By Jonah Kondro
The first time I heard Donald Trump’s name was in a reference in a film plot. When I was younger, my stepfather and I were watching Die Hard with Vengeance, you know, the film that has Bruce Willis and Samuel L. Jackson running around New York City trying to stop a bomb planting terrorist. I had to ask who Donald Trump was; I was thinking (at the time) that Trump was the bad guy in the movie, and I wanted to confirm my suspicions. My step-father claimed that Trump was in fact a real person, was worth a lot of money, and was in possession of a terrible haircut.
Since the beginning of the election south of the border, I developed a mental picture of Donald Trump as a political cartoon character, that had magically sprang free from the editorial section of a newspaper, that had won the lottery, and that had started doing whatever he wanted. Trump’s vociferous political rhetoric coupled with his absurd hair style creates a living breathing hate-filled cartoonish creation. It’s ironic in retrospect that I thought Trump was a Hollywood movie character. His recent and illogical rise to political fame in the United States gives support to my cartoon perception of Trump.
If you care to venture into the realm of the internet, a Google image search of Mr. Trump produces a pretty good laugh—especially when a photographer captures the wind lifting up Trump’s weird comb over.
Sometimes I wish that Trump will magically get placed back into a comic strip where he belongs. Unfortunately, the power of his ludicrous political discourse is swaying the voters in his direction. He may have a good shot at becoming the next president of the United States.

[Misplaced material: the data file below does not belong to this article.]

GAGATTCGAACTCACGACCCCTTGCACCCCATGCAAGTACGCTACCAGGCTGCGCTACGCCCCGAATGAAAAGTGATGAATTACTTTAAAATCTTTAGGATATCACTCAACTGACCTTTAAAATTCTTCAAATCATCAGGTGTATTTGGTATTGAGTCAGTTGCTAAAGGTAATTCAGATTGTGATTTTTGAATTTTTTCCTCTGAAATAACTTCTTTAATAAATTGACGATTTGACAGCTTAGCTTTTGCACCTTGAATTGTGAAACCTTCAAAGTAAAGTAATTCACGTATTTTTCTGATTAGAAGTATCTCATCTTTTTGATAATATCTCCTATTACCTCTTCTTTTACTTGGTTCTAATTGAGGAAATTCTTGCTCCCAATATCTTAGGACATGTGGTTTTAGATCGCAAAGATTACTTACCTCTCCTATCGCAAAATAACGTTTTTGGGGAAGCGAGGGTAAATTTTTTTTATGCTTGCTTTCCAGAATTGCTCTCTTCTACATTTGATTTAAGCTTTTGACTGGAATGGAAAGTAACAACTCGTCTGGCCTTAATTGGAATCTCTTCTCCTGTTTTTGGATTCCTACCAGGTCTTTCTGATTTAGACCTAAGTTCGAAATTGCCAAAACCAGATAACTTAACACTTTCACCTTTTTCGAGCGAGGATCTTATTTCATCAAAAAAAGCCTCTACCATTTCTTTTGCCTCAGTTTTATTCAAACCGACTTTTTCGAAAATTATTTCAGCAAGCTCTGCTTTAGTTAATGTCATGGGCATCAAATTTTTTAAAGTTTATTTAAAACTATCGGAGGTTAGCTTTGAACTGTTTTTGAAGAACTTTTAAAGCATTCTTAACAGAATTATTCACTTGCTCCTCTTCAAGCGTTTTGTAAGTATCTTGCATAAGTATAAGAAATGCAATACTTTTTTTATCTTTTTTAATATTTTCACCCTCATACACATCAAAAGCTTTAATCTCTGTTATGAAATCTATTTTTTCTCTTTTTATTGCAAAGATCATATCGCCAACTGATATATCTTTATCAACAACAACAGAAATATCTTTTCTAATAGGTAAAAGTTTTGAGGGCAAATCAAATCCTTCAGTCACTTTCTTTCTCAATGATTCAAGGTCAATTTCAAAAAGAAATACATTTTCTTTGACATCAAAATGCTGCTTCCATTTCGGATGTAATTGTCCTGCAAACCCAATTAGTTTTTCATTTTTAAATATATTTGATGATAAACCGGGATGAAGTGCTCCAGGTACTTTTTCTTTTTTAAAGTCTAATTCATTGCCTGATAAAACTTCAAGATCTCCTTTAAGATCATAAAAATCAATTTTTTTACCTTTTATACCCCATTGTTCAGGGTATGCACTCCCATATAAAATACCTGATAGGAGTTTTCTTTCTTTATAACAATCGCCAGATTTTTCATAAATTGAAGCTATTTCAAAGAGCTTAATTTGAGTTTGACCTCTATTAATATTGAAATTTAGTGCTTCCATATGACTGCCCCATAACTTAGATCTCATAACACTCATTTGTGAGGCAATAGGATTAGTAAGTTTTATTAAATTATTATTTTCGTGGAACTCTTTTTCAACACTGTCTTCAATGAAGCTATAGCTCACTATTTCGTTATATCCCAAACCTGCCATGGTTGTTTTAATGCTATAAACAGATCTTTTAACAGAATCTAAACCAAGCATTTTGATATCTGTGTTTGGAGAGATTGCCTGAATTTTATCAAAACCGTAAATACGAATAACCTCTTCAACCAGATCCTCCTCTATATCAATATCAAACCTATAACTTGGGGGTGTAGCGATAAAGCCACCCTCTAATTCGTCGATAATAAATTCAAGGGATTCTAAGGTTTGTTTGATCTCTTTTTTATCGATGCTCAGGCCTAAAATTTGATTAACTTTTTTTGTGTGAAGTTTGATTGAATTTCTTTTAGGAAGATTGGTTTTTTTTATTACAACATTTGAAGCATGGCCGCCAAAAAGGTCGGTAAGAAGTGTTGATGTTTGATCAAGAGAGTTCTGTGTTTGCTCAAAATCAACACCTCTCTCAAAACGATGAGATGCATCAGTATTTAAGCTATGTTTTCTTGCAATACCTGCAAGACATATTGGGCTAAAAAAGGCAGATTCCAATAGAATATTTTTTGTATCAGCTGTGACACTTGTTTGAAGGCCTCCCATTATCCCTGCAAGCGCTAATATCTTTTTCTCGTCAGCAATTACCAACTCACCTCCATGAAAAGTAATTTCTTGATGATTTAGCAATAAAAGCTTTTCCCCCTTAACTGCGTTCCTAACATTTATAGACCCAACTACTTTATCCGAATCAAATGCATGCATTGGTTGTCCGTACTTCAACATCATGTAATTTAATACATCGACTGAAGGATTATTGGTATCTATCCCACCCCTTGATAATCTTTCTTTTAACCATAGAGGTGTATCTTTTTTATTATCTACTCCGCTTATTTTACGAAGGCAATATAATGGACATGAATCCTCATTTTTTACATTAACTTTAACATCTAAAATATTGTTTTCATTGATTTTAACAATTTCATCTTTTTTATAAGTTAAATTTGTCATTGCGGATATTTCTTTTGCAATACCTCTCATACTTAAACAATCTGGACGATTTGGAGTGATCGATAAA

If recent history has taught us anything, the lesson should be that anything is possible. Dennis Rodman, you know, the retired NBA player with brightly dyed hair, problems with drugs and alcohol, and former husband to Carmen Electra—yea, he has made more diplomatic progress with North Korea than the United Nations has. He also stared on Celebrity Apprentice, Trump’s reality television show. If Trump gets elected, I wonder what the odds are of Dennis Rodmen ending up as vice president. Rodman might help Trump re-establish American ties with the totalitarian regime of North Korea.
A reader of this column may think that this would be better posted on some pop culture website, unfortunately Trump and Rodman are active political components of a very real country—the United States. It seems to me that Hollywood, reality television, and their crazy celebrities have created a cartoon kaleidoscope that is shaping the outlook of a large mass of people.
Rational discourse cannot provide a short answer to why a pair of cartoon characters have been so successful in their political endeavours (whether intentional or not). If Trump makes it into the oval office, he can vacation to Canada in a year or so and smoke a celebratory spliff on parliament hill (providing Trudeau gets his way).
I’m going to finish off this written account of cartoon madness by borrowing the words of Porky Pig—That’s all Folks.